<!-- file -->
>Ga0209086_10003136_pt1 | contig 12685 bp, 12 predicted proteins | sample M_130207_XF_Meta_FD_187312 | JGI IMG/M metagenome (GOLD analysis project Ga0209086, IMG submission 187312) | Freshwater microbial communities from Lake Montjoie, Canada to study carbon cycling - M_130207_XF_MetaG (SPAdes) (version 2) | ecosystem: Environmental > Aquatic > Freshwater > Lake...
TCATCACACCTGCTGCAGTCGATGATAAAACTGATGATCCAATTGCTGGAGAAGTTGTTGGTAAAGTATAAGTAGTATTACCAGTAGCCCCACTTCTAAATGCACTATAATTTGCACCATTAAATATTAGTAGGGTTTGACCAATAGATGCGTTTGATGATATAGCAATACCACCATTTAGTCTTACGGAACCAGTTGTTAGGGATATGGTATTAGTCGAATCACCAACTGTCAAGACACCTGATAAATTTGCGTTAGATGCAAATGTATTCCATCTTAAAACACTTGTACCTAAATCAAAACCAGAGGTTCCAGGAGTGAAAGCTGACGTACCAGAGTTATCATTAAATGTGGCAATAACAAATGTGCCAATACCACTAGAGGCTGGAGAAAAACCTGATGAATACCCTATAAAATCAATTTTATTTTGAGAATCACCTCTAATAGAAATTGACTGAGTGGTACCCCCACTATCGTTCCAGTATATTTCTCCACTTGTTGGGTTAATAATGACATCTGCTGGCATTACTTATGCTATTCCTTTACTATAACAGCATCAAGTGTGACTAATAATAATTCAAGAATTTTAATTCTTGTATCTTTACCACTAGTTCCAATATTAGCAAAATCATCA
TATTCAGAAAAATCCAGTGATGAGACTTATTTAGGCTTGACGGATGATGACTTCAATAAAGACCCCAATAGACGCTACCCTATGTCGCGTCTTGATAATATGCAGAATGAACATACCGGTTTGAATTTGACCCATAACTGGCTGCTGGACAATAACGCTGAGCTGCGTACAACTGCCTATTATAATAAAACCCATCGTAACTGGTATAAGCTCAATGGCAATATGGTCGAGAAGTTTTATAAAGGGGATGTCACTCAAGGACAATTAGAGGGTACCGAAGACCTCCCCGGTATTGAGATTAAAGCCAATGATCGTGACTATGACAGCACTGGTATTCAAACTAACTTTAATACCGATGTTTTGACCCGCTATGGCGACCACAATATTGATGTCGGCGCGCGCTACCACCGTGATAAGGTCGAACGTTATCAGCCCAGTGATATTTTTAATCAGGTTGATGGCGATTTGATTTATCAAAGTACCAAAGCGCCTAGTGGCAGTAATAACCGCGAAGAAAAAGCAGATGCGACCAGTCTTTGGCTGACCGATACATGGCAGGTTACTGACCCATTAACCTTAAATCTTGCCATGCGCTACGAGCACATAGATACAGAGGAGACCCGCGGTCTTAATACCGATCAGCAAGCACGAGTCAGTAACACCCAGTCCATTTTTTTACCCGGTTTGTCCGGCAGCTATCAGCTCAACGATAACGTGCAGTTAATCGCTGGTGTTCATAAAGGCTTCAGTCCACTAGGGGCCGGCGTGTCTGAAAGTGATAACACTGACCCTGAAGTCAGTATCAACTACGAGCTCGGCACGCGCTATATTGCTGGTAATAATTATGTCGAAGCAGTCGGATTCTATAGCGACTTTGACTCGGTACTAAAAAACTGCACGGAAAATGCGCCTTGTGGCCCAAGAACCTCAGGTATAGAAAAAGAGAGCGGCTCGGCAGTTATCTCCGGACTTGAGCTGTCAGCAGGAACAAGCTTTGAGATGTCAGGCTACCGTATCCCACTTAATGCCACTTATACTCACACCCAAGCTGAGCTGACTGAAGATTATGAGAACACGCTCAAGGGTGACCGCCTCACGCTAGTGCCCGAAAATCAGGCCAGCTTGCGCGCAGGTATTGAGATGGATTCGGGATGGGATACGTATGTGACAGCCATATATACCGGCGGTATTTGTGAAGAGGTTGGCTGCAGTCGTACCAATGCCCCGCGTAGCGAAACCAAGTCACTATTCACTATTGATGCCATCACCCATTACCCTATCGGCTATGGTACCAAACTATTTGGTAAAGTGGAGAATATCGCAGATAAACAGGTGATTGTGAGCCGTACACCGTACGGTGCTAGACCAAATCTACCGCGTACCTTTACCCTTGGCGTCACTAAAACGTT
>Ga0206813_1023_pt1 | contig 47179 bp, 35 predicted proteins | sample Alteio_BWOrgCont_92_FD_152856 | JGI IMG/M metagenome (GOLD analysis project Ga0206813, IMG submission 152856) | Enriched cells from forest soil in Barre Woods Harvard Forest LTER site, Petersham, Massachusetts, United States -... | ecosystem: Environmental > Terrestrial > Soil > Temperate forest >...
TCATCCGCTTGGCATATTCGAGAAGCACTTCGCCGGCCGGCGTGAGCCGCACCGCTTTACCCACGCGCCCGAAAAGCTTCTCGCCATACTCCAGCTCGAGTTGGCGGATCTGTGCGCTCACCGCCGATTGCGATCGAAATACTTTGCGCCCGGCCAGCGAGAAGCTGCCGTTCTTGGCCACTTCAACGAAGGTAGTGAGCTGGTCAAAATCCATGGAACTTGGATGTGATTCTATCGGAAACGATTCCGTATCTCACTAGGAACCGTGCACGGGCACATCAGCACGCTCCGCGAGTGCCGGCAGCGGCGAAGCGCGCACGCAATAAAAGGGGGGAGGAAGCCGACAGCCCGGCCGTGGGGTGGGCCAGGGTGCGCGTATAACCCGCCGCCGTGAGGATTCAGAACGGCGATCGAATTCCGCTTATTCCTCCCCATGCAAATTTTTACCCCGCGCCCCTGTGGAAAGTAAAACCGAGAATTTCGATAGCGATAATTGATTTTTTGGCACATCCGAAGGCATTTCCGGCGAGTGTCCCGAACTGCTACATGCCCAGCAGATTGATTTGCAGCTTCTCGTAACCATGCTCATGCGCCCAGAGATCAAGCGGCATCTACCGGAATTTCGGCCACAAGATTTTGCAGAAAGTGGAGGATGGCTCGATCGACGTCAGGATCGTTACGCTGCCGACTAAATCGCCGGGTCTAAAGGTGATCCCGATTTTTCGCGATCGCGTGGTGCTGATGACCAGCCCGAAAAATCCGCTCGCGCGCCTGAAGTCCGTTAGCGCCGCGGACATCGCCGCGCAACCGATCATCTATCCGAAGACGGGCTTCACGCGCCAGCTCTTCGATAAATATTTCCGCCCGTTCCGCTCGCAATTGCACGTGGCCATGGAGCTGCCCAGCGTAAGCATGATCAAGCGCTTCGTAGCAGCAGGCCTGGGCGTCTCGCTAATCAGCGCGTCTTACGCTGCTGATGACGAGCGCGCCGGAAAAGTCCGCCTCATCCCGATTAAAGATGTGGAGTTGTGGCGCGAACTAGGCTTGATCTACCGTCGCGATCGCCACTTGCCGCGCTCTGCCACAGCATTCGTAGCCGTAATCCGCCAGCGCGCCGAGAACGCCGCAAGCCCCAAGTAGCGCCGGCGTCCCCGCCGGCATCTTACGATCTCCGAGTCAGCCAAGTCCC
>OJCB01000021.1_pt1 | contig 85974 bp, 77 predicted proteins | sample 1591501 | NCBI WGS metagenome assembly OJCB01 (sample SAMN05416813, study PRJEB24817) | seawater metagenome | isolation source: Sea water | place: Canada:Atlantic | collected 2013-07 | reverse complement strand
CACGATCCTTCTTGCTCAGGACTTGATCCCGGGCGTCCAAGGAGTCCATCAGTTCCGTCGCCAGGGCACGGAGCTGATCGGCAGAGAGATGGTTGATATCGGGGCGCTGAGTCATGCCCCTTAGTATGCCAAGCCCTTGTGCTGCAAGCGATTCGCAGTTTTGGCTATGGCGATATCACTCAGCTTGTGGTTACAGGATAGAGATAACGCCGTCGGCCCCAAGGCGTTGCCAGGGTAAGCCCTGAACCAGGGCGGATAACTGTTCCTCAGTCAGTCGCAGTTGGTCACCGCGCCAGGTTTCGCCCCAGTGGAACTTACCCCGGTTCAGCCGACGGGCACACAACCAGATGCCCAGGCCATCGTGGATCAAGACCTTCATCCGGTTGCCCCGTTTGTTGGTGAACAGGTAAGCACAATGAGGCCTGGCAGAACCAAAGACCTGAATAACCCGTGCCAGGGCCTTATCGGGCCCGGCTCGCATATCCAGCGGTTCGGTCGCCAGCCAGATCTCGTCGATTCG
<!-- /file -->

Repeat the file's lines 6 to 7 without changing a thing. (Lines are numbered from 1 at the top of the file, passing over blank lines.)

>OJCB01000021.1_pt1 | contig 85974 bp, 77 predicted proteins | sample 1591501 | NCBI WGS metagenome assembly OJCB01 (sample SAMN05416813, study PRJEB24817) | seawater metagenome | isolation source: Sea water | place: Canada:Atlantic | collected 2013-07 | reverse complement strand
CACGATCCTTCTTGCTCAGGACTTGATCCCGGGCGTCCAAGGAGTCCATCAGTTCCGTCGCCAGGGCACGGAGCTGATCGGCAGAGAGATGGTTGATATCGGGGCGCTGAGTCATGCCCCTTAGTATGCCAAGCCCTTGTGCTGCAAGCGATTCGCAGTTTTGGCTATGGCGATATCACTCAGCTTGTGGTTACAGGATAGAGATAACGCCGTCGGCCCCAAGGCGTTGCCAGGGTAAGCCCTGAACCAGGGCGGATAACTGTTCCTCAGTCAGTCGCAGTTGGTCACCGCGCCAGGTTTCGCCCCAGTGGAACTTACCCCGGTTCAGCCGACGGGCACACAACCAGATGCCCAGGCCATCGTGGATCAAGACCTTCATCCGGTTGCCCCGTTTGTTGGTGAACAGGTAAGCACAATGAGGCCTGGCAGAACCAAAGACCTGAATAACCCGTGCCAGGGCCTTATCGGGCCCGGCTCGCATATCCAGCGGTTCGGTCGCCAGCCAGATCTCGTCGATTCG